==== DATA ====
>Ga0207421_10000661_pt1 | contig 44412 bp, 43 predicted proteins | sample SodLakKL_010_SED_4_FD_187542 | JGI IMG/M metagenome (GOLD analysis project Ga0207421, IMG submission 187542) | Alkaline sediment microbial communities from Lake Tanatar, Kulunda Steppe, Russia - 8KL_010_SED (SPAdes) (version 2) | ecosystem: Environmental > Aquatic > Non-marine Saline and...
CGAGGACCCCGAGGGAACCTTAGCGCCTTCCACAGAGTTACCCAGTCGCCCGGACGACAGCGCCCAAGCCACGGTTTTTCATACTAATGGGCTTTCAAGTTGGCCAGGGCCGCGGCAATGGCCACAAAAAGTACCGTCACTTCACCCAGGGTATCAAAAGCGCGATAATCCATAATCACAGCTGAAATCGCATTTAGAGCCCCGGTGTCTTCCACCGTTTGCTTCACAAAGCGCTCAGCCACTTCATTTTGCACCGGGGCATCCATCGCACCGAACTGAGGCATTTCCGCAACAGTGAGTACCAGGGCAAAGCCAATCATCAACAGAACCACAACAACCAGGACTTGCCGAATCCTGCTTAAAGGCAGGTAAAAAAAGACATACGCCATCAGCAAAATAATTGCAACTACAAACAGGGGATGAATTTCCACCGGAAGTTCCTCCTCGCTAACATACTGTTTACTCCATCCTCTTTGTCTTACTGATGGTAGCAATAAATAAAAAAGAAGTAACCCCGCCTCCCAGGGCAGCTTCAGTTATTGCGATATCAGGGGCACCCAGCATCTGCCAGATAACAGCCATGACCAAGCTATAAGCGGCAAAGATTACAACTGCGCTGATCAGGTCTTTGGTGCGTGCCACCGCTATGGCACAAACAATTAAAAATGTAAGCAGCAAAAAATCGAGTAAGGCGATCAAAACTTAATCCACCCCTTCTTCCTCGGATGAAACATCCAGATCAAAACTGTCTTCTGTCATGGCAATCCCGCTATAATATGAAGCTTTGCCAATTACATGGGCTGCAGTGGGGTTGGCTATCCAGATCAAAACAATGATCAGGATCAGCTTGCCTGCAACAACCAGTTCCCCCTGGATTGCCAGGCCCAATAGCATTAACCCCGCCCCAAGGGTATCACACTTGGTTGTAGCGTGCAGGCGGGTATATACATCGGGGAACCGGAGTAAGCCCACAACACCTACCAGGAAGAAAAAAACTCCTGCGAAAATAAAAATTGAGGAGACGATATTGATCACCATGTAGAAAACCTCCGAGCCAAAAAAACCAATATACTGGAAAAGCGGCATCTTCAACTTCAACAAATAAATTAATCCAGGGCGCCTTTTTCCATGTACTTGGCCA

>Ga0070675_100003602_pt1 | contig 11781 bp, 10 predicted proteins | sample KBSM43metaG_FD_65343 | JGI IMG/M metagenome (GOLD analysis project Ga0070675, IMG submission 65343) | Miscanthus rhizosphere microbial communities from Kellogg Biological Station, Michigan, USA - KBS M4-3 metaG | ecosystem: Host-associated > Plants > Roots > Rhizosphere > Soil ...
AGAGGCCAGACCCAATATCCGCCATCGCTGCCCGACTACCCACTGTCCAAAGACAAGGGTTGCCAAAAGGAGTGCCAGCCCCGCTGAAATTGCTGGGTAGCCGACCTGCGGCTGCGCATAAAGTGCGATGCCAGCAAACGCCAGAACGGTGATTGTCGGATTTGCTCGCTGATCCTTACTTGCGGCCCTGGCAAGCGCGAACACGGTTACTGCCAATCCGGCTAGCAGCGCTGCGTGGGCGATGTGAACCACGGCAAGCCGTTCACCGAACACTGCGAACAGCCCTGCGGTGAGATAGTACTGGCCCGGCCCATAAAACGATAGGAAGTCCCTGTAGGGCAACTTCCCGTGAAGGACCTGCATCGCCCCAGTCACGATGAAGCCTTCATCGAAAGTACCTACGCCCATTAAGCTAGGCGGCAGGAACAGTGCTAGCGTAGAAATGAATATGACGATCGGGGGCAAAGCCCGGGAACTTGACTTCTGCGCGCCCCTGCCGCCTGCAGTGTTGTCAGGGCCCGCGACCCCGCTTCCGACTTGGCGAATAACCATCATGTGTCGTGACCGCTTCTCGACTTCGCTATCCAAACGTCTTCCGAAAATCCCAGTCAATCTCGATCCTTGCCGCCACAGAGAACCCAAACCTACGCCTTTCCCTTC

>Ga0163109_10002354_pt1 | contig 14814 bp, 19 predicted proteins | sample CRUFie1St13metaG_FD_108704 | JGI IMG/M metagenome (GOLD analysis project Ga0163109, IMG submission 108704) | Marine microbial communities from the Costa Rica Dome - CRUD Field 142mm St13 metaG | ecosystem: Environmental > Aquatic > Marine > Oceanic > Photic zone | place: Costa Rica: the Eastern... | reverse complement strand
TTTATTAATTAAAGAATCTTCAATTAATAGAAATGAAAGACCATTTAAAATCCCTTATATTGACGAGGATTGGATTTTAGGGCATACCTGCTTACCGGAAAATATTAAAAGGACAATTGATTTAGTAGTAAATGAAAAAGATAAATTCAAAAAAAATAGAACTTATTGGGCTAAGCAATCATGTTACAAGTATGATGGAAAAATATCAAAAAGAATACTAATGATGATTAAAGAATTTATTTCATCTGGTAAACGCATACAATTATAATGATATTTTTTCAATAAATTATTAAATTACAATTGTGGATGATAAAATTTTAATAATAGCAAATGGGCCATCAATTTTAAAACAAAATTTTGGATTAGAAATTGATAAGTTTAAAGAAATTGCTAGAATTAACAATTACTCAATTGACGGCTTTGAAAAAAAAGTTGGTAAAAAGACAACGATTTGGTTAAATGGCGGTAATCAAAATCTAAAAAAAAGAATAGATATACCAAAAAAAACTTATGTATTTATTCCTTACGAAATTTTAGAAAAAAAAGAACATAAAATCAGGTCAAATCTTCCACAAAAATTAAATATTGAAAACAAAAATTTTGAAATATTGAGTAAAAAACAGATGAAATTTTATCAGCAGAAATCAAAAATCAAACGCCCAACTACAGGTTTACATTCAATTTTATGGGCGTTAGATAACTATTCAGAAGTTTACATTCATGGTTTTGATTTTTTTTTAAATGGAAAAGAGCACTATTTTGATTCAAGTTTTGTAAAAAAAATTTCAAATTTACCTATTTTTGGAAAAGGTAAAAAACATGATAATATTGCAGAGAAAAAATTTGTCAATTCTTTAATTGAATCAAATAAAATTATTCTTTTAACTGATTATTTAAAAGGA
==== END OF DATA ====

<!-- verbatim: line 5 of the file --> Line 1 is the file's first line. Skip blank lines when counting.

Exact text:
>Ga0163109_10002354_pt1 | contig 14814 bp, 19 predicted proteins | sample CRUFie1St13metaG_FD_108704 | JGI IMG/M metagenome (GOLD analysis project Ga0163109, IMG submission 108704) | Marine microbial communities from the Costa Rica Dome - CRUD Field 142mm St13 metaG | ecosystem: Environmental > Aquatic > Marine > Oceanic > Photic zone | place: Costa Rica: the Eastern... | reverse complement strand